Wednesday, December 16, 2015

Bacon's Blood (56)

The magic number for Elvin Bacon had arrived. It was two hours after the jury began deliberating. Blow and Barbara Bassett read a glimmer of hope in each other's eyes at the time-honored milepost when the odds of a favorable verdict tilted toward the defendant. Blow was facing away from Bacon and his brother, who had joined them at the defense table when the jury went out. Bacon had been distant most of the morning, seeming to regard Blow as invisible. Blow was curious to know what his client might be thinking at the moment but he hadn't quite worked up to the exertion of twisting enough to see, when Leonard blurted, “Two hours. They're going for acquittal.”
Blow winced at Leonard's overreaction. It was one thing to exchange subtle looks, but attorneys religiously avoided tempting fate vocalizing what was common knowledge. They would never admit to superstition, or course. Even in the terrible suspense of the moment Blow would have denied any such intention tapping a peremptory finger against the wooden defense table at Leonard's imprudent remark, although he immediately ceased when he caught himself at it. He twisted around in the chair to find Leonard staring at Elvin.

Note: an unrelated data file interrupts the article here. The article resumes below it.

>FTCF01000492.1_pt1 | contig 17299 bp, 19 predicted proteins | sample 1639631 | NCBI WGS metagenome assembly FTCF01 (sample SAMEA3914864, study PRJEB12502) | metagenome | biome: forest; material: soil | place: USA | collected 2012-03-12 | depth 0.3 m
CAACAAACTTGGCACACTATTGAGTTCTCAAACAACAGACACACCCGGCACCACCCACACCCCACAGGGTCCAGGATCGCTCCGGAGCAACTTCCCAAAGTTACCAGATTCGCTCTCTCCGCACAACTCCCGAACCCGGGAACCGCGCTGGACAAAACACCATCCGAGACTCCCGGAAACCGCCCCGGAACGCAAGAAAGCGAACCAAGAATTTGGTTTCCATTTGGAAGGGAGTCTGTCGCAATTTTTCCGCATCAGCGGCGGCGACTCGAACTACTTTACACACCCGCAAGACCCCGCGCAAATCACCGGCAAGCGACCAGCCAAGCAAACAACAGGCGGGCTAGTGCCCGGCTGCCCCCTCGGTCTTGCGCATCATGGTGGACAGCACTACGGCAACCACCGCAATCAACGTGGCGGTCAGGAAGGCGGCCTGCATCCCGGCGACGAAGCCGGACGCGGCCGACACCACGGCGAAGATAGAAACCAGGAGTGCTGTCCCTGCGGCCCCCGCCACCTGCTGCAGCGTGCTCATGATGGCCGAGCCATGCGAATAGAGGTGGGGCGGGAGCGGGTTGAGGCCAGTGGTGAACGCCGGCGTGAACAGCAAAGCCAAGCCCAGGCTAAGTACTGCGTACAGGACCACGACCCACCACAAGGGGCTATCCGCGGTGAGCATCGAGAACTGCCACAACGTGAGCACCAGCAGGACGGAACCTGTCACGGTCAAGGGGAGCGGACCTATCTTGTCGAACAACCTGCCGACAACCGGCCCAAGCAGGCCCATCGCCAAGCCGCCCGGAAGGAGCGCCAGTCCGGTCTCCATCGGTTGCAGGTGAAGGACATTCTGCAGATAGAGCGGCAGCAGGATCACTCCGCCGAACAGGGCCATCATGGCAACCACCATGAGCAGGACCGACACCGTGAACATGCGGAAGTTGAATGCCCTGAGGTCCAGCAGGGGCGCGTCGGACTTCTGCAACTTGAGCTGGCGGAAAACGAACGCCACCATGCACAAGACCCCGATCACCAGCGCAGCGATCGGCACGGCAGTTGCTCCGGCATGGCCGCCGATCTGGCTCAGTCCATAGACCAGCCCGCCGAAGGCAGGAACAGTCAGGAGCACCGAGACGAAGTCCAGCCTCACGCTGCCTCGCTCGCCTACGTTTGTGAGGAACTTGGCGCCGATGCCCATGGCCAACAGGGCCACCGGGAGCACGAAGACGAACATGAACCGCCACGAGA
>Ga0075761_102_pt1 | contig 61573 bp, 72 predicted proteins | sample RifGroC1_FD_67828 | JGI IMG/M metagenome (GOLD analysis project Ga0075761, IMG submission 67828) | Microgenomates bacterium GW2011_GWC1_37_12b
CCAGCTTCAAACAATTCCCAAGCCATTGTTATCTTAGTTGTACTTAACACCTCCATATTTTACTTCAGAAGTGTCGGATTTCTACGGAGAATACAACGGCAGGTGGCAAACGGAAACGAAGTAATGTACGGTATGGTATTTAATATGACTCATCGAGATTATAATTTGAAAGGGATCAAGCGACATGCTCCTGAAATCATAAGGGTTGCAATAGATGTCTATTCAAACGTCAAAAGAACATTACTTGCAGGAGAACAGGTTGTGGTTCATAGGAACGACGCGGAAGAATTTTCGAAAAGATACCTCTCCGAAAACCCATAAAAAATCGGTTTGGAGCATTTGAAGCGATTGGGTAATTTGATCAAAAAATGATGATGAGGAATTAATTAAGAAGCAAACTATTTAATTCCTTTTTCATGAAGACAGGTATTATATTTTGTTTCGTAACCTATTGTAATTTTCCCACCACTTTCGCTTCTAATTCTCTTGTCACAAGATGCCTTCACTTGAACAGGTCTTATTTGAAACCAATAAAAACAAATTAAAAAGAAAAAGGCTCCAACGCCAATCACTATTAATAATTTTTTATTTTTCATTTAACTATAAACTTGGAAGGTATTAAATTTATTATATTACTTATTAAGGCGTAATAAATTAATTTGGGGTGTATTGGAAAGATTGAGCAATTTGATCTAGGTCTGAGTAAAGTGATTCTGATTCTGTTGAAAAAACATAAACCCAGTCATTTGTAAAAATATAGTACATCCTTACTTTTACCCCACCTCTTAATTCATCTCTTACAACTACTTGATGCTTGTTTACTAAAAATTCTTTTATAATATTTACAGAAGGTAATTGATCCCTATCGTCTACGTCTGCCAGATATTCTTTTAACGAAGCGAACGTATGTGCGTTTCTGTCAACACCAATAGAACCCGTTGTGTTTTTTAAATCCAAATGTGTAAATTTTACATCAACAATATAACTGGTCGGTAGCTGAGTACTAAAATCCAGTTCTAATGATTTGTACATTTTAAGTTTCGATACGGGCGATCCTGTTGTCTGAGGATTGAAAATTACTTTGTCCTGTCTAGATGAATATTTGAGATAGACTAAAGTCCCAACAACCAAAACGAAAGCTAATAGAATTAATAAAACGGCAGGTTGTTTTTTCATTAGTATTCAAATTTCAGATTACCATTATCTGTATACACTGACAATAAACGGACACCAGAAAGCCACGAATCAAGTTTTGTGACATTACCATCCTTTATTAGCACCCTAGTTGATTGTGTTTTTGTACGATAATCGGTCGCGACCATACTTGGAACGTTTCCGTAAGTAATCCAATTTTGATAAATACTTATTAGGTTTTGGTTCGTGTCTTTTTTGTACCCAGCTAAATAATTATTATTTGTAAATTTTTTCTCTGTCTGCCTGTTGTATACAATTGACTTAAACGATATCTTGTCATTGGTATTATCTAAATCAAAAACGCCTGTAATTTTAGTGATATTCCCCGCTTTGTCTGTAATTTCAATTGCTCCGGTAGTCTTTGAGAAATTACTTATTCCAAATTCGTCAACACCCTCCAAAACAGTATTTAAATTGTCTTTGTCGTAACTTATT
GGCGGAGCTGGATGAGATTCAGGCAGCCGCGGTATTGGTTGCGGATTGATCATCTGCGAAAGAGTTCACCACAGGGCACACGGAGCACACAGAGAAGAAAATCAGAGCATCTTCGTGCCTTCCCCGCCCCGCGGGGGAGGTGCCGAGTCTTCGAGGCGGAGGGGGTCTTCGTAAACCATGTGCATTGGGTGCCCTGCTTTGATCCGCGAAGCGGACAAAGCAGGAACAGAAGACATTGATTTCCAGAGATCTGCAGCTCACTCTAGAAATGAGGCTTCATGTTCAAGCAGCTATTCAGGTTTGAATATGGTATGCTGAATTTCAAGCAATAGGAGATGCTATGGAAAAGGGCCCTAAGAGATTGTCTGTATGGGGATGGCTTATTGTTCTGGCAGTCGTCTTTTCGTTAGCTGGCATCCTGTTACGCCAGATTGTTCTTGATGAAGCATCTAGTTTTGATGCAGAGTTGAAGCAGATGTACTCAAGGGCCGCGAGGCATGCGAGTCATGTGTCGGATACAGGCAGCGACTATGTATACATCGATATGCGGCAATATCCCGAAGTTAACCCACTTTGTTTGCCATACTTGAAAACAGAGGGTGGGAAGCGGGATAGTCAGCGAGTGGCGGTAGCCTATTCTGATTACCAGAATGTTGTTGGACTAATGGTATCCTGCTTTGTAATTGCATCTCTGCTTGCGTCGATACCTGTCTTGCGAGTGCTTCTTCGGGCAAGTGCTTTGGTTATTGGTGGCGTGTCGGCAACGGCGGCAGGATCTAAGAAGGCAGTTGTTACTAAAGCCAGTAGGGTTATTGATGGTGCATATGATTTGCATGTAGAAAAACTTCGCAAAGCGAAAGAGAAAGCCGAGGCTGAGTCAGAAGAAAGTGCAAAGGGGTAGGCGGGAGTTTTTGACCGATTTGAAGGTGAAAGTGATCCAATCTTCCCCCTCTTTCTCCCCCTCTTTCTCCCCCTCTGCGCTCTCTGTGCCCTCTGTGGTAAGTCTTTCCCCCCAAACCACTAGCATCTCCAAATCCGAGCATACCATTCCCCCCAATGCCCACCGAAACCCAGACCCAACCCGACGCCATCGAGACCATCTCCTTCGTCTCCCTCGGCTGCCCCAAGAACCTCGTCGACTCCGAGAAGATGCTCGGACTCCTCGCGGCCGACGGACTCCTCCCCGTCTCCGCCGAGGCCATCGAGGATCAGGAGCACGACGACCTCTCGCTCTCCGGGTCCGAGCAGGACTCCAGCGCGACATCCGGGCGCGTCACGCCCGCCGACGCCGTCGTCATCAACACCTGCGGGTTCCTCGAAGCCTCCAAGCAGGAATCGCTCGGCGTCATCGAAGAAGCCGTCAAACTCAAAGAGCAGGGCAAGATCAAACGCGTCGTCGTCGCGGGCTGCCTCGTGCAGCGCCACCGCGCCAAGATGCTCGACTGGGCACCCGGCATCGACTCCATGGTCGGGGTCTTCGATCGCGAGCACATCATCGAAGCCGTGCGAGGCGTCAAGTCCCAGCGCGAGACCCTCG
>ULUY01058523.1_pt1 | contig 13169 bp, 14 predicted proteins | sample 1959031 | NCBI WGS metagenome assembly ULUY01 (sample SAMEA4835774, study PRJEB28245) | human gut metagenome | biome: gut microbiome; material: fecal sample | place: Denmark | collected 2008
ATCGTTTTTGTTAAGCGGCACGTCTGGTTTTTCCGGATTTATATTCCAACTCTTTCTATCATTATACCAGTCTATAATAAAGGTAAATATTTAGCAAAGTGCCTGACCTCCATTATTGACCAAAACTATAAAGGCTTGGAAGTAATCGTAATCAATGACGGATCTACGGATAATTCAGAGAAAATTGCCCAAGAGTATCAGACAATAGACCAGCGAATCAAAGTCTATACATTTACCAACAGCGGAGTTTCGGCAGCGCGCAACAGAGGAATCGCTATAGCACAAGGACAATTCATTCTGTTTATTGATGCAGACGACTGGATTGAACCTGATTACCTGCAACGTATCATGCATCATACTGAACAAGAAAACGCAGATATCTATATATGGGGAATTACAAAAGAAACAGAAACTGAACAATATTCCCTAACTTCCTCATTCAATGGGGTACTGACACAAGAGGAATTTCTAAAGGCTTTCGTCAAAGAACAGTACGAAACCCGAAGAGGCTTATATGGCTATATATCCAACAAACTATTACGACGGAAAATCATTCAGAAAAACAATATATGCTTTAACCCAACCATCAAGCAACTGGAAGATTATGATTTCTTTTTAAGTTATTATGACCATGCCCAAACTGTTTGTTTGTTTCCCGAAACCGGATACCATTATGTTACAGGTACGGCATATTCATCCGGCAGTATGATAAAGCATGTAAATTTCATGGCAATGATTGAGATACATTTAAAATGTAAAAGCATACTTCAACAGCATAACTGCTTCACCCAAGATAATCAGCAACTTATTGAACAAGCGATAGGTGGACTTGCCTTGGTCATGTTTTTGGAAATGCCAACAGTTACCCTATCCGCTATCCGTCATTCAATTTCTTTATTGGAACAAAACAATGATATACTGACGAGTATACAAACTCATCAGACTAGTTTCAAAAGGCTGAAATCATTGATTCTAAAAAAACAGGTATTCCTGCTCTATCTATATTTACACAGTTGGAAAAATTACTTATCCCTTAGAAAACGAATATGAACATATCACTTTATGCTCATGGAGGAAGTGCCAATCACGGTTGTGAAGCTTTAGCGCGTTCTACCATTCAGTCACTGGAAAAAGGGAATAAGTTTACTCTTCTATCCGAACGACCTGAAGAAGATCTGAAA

Elvin's expression remained uninvolved. Something internal was distracting the bituminous eyes, dulling their usual raptorial vigilance. He looked at Blow, but with no sign of recognition. Leonard, his own expression unable to conceal worry, shot a glance at Blow and turned back to his brother.

Blow knew his client had begun to go south on the witness stand during direct examination. He'd orchestrated part of Bacon's change in demeanor, taking what he considered a necessary risk to head off the greater danger Bacon himself knew he would face under cross. Bacon's decision to testify, against his attorney's advice, was brave bordering on foolhardy. Both men knew this. Bacon won the argument because ultimately it was his call. He felt confident enough in his skill as a trial lawyer to handle whatever Gobble might throw at him after Blow led him gently through the steps leading to “Priscilla Kochburn”'s disappearance. They'd agreed to use the name she had given, both to Bacon and to the museum when she'd signed in to research Bacon's ancestor.